Saturday, 25 March, 2023

Consumption, imports lending exert pressure on liquidity management


By Ajay Chhetri, Kathmandu, Dec 20: Consumable loans sharply went up in the first four months of the current fiscal year (FY) exerting pressure on liquidity management.

In the “Current Macroeconomic and Financial Situation”, the Nepal Rastra Bank (NRB) reported that the consumable loan went up sharply by 379.57 per cent in the duration of mid-July and mid-November.

The loan accumulated to Rs. 578.3 billion which is comparatively a larger amount than that of the rest of the other sectors. The consumable loan specifically spurred up in personal consumption loan, education loan, residential personal home loan, and professional loan creating the pressure on liquidity.

Similarly, import loans also went up by 8.4 per cent. It has surpassed Rs. 17.2 billion during these four months caused leakage in money circulation which subsequently affected credit creation and widened the balance of payment (BOP).

According to the Executive Director of NRB Prakash Kumar Shrestha, imports lending affects credit creation. He said that low credit creation could consequently affect deposit creation.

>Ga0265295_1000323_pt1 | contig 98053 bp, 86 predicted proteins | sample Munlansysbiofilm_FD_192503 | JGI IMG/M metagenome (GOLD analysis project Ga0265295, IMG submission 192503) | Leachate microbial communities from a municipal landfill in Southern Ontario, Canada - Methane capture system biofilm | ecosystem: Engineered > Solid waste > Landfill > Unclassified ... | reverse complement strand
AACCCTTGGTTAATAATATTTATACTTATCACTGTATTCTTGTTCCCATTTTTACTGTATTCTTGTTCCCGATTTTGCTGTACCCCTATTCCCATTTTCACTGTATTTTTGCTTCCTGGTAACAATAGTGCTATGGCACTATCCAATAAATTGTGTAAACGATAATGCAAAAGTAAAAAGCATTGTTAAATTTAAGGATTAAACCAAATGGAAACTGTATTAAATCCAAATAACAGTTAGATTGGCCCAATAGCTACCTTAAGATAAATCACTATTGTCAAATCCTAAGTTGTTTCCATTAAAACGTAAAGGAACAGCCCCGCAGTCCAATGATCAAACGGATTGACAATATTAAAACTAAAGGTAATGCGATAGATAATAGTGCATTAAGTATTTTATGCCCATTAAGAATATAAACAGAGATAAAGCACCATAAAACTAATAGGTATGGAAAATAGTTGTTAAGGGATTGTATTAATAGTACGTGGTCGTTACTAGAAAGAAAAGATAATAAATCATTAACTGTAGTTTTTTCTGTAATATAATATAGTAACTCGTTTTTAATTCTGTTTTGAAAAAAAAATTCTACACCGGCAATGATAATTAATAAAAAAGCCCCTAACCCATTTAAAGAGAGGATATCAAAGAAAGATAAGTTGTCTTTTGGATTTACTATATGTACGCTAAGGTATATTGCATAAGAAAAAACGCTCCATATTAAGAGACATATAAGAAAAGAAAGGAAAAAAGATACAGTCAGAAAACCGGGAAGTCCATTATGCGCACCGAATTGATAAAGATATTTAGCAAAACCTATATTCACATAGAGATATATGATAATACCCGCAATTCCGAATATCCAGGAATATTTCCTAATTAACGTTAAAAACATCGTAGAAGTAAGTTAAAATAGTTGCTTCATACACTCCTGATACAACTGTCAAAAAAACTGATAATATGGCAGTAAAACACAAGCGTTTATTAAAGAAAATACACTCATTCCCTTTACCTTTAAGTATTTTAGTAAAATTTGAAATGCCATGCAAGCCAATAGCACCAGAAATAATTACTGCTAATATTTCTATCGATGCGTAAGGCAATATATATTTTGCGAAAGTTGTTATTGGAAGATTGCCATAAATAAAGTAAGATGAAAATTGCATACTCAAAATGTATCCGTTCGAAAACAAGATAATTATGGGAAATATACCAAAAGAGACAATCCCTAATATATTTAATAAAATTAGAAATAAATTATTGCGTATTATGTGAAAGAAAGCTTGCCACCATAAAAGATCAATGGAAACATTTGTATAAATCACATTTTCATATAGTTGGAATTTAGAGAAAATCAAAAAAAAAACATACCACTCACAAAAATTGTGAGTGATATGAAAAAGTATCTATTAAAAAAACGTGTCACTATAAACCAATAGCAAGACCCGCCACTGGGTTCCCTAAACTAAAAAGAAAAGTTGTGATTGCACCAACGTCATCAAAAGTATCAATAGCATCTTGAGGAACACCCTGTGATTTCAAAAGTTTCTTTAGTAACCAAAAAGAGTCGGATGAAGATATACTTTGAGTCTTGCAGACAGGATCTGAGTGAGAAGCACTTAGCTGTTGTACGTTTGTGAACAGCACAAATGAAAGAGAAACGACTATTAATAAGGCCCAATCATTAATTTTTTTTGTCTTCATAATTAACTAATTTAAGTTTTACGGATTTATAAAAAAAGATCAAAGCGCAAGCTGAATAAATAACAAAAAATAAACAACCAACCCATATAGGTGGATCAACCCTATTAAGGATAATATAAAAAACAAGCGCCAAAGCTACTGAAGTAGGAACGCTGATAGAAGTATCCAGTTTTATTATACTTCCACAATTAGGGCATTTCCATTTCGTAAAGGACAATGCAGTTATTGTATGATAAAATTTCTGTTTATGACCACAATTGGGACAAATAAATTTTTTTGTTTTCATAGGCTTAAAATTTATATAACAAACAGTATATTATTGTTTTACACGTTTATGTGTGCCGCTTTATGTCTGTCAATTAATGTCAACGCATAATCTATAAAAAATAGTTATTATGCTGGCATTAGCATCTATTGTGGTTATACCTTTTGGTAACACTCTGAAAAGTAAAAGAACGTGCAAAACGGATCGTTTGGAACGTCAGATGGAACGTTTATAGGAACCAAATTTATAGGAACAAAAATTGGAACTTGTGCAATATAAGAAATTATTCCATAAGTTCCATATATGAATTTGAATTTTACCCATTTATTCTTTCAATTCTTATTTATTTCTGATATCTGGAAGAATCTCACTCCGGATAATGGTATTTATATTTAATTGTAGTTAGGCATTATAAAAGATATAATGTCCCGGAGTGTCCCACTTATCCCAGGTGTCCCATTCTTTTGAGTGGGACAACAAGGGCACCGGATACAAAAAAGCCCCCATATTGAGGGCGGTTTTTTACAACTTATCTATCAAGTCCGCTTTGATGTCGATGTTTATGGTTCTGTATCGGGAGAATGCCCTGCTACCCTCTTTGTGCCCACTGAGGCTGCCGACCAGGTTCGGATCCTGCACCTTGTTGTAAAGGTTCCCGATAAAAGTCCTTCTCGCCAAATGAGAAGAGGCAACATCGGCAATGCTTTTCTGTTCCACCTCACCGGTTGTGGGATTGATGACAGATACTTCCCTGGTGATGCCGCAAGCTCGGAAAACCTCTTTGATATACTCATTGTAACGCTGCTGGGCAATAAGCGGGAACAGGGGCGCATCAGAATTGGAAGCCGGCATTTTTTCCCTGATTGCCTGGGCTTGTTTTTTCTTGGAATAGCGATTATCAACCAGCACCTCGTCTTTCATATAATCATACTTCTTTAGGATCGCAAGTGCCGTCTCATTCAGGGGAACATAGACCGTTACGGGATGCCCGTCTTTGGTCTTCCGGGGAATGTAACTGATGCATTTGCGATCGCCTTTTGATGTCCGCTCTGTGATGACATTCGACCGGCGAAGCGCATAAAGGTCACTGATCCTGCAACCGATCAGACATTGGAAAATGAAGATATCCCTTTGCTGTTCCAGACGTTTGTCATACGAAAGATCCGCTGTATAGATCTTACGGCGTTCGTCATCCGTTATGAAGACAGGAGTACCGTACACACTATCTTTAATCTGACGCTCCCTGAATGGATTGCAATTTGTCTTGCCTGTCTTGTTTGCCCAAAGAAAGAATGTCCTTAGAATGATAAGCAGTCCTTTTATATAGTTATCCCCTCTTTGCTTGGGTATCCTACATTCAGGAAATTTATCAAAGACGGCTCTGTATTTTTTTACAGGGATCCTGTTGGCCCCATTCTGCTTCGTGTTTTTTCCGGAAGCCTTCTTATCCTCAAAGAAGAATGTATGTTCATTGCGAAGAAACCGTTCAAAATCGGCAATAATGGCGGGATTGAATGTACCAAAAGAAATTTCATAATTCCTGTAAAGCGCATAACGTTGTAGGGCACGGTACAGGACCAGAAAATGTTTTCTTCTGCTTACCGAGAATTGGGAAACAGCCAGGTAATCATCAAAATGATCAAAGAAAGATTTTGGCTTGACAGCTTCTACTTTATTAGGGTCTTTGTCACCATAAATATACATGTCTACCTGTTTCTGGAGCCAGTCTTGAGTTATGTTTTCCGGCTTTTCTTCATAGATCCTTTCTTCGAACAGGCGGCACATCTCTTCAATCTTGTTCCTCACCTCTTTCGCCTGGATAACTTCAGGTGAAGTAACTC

Outstanding credit in consumable and import lending exerts stress on liquidity management. According to the spokesperson of NRB, Gunakar Bhatta, the excess liquidity indicator of liquidity position- on December 18 is Rs. 18 billion down from Rs. 53.47 billion as recorded on August 3.

Meanwhile the outstanding credit in the agriculture; mines; production; metal production, machinery, and electrical tools and fitting; transportation equipment production and fitting; transportation, communication and public service; wholesaler and retailers; finance, insurance and fixed assets; service industries rose mildly.

In contrast, the outstanding credit in the construction sector contracted by 43 per cent. It shrank by Rs. 176.7 billion during these four months.